Commentary on “Scoring People With Spinal Muscular Atrophy on the Motor Function Measure Using the Microsoft Kinect” : Pediatric Physical Therapy

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Commentary on “Scoring People With Spinal Muscular Atrophy on the Motor Function Measure Using the Microsoft Kinect”

Gardner, Mallory PT, DPT, PCS; Musey, Nathalie PT, DPT, PCS; Glanzman, Allan M. PT, DPT, PCS

Author Information
Pediatric Physical Therapy 35(1):p 42, January 2023. | DOI: 10.1097/PEP.0000000000000980
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“How could I apply this information?”

The Motor Function Measure (MFM) is used to evaluate children with type 2 or type 3 spinal muscle atrophy (SMA). This study provides a starting point for using digital capture to supplement a therapist's scoring and presents the challenges of digital capture for children with movement impairments. The results indicate that use of digital capture is most reliable for children with SMA type 3, likely because they can perform larger magnitude movements and the standing items. Reliability is optimized when sitting items are performed outside of the child's wheelchair. Future research should consider digital capture as a supplement to in-person assessments to decrease scoring variability, especially as children with SMA often compensate to complete tasks.

“What should I be mindful about when applying this information?”

The authors acknowledge results limit the use of Kinect digital capture as an alternative to therapist assessment of those with a limited motor repertoire beyond sitting and required assistance of an engineer. In addition, digital capture did not enhance the interrater reliability among therapists scoring the MFM. Small sample size and limited items with full agreement indicate that digital capture would provide little benefit to the therapist in clinical practice. This may provide a foundation for future investigation.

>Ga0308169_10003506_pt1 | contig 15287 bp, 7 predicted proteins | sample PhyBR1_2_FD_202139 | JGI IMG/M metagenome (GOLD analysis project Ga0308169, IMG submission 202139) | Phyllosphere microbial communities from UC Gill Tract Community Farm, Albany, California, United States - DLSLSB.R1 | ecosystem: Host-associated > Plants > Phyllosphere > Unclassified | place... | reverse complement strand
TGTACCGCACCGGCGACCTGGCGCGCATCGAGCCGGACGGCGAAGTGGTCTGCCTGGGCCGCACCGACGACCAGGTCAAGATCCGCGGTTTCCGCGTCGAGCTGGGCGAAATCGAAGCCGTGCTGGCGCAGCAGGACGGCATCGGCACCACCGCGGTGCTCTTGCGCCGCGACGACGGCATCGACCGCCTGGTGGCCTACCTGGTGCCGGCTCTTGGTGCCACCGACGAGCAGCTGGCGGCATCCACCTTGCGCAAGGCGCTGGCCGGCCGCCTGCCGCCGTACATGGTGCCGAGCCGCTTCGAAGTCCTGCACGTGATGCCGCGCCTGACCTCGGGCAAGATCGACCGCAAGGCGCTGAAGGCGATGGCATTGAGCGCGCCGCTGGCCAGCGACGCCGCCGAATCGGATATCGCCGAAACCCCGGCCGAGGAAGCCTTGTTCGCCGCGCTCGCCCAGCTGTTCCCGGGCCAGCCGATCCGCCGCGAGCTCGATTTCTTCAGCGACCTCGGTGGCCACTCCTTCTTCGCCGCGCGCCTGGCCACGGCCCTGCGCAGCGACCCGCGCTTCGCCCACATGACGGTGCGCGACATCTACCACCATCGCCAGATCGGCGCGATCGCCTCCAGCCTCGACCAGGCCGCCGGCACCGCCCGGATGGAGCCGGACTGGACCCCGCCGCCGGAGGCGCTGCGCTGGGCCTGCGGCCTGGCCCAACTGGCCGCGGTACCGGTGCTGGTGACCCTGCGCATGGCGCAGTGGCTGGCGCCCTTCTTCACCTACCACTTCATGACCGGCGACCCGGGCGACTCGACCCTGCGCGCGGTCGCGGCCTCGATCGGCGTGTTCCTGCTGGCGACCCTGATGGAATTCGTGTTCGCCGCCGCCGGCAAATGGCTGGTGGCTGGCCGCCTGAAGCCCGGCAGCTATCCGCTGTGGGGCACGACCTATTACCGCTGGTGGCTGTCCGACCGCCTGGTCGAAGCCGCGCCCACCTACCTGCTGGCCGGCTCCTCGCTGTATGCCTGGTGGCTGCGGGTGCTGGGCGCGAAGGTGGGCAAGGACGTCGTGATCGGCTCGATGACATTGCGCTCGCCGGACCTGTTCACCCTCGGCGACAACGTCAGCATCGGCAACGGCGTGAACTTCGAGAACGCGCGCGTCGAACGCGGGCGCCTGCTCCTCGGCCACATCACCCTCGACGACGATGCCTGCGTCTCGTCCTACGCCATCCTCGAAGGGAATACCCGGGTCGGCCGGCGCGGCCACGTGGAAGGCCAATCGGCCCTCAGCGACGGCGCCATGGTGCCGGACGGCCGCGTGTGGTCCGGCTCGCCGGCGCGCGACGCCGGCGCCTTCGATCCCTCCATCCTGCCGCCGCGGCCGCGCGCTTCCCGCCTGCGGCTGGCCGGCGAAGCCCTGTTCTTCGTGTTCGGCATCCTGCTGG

As parents of a child with SMA who is used to being exposed to new people, equipment, and therapies, I feel he would adapt well to using digital capture in addition to therapist assessment. Although there is always variability among therapists, I hesitate to trust results from digital capture after reviewing this study. I would want to ensure both in-person and digital scores were similar before being comfortable with digital capture. It would be helpful if future research could focus on the benefits of digital assessment including reliability, time-efficiency, and ease of scoring.

Mallory Gardner, PT, DPT, PCS
Nathalie Musey, PT, DPT, PCS
Allan M. Glanzman, PT, DPT, PCS
Physical Therapy Department
Children's Hospital of Philadelphia
Philadelphia, Pennsylvania

© 2023 Academy of Pediatric Physical Therapy of the American Physical Therapy Association